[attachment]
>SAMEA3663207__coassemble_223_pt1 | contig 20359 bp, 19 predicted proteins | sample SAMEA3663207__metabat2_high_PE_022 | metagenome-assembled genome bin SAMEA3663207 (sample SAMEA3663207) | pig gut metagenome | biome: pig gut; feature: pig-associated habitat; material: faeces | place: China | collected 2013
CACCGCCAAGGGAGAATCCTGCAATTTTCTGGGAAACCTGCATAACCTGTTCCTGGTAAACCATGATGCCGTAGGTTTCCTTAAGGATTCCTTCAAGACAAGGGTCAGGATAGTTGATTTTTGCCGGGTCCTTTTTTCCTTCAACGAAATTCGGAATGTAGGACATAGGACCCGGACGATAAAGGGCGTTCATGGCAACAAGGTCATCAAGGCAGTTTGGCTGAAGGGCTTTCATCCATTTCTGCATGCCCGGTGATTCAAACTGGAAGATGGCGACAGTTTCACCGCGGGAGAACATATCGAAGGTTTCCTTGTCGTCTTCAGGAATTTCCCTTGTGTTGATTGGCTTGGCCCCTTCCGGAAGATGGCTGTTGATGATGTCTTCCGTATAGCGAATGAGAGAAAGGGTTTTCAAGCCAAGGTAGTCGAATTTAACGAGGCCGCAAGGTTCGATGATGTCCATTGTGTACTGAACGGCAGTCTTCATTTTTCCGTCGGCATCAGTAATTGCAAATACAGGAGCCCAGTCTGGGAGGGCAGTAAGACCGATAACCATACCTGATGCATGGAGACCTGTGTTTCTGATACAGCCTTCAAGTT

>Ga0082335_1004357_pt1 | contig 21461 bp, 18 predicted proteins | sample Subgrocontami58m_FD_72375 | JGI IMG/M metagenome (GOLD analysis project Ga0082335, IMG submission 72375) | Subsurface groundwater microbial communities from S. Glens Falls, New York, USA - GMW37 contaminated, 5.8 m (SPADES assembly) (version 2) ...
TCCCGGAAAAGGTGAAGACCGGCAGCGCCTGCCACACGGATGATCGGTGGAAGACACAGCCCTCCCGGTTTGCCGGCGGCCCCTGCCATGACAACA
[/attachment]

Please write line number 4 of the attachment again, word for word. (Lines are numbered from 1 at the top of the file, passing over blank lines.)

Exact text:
TCCCGGAAAAGGTGAAGACCGGCAGCGCCTGCCACACGGATGATCGGTGGAAGACACAGCCCTCCCGGTTTGCCGGCGGCCCCTGCCATGACAACA